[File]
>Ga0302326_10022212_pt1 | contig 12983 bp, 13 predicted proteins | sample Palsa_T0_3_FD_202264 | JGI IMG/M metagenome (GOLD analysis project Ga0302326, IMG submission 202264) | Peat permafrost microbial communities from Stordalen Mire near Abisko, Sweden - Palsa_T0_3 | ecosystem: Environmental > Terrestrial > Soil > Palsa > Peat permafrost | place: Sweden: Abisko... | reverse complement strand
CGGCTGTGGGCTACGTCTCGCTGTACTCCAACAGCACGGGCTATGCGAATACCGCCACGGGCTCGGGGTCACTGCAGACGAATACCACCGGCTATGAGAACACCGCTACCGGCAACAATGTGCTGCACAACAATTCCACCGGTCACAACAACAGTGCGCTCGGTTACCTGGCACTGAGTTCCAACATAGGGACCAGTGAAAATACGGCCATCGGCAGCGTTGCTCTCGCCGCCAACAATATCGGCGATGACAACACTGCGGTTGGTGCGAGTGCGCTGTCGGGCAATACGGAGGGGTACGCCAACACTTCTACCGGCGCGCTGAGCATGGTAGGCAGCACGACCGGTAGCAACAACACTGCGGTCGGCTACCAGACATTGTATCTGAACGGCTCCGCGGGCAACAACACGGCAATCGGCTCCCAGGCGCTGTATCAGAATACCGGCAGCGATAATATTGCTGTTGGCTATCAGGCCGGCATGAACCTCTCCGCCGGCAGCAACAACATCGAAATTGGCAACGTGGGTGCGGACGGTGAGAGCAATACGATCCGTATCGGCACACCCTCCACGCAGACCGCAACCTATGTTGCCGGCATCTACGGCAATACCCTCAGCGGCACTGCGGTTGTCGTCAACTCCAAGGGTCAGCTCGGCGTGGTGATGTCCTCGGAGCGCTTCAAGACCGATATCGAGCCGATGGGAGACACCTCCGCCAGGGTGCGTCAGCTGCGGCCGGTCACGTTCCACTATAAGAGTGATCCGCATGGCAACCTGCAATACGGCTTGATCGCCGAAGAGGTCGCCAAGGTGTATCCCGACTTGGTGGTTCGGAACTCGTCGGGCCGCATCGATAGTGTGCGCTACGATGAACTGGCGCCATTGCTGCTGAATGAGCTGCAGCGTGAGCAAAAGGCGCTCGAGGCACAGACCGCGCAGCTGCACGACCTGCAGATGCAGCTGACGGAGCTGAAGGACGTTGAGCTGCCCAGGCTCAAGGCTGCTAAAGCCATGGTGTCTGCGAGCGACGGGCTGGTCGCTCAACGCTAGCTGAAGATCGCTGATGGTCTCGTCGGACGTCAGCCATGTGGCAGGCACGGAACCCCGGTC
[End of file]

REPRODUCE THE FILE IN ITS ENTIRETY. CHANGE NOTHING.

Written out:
>Ga0302326_10022212_pt1 | contig 12983 bp, 13 predicted proteins | sample Palsa_T0_3_FD_202264 | JGI IMG/M metagenome (GOLD analysis project Ga0302326, IMG submission 202264) | Peat permafrost microbial communities from Stordalen Mire near Abisko, Sweden - Palsa_T0_3 | ecosystem: Environmental > Terrestrial > Soil > Palsa > Peat permafrost | place: Sweden: Abisko... | reverse complement strand
CGGCTGTGGGCTACGTCTCGCTGTACTCCAACAGCACGGGCTATGCGAATACCGCCACGGGCTCGGGGTCACTGCAGACGAATACCACCGGCTATGAGAACACCGCTACCGGCAACAATGTGCTGCACAACAATTCCACCGGTCACAACAACAGTGCGCTCGGTTACCTGGCACTGAGTTCCAACATAGGGACCAGTGAAAATACGGCCATCGGCAGCGTTGCTCTCGCCGCCAACAATATCGGCGATGACAACACTGCGGTTGGTGCGAGTGCGCTGTCGGGCAATACGGAGGGGTACGCCAACACTTCTACCGGCGCGCTGAGCATGGTAGGCAGCACGACCGGTAGCAACAACACTGCGGTCGGCTACCAGACATTGTATCTGAACGGCTCCGCGGGCAACAACACGGCAATCGGCTCCCAGGCGCTGTATCAGAATACCGGCAGCGATAATATTGCTGTTGGCTATCAGGCCGGCATGAACCTCTCCGCCGGCAGCAACAACATCGAAATTGGCAACGTGGGTGCGGACGGTGAGAGCAATACGATCCGTATCGGCACACCCTCCACGCAGACCGCAACCTATGTTGCCGGCATCTACGGCAATACCCTCAGCGGCACTGCGGTTGTCGTCAACTCCAAGGGTCAGCTCGGCGTGGTGATGTCCTCGGAGCGCTTCAAGACCGATATCGAGCCGATGGGAGACACCTCCGCCAGGGTGCGTCAGCTGCGGCCGGTCACGTTCCACTATAAGAGTGATCCGCATGGCAACCTGCAATACGGCTTGATCGCCGAAGAGGTCGCCAAGGTGTATCCCGACTTGGTGGTTCGGAACTCGTCGGGCCGCATCGATAGTGTGCGCTACGATGAACTGGCGCCATTGCTGCTGAATGAGCTGCAGCGTGAGCAAAAGGCGCTCGAGGCACAGACCGCGCAGCTGCACGACCTGCAGATGCAGCTGACGGAGCTGAAGGACGTTGAGCTGCCCAGGCTCAAGGCTGCTAAAGCCATGGTGTCTGCGAGCGACGGGCTGGTCGCTCAACGCTAGCTGAAGATCGCTGATGGTCTCGTCGGACGTCAGCCATGTGGCAGGCACGGAACCCCGGTC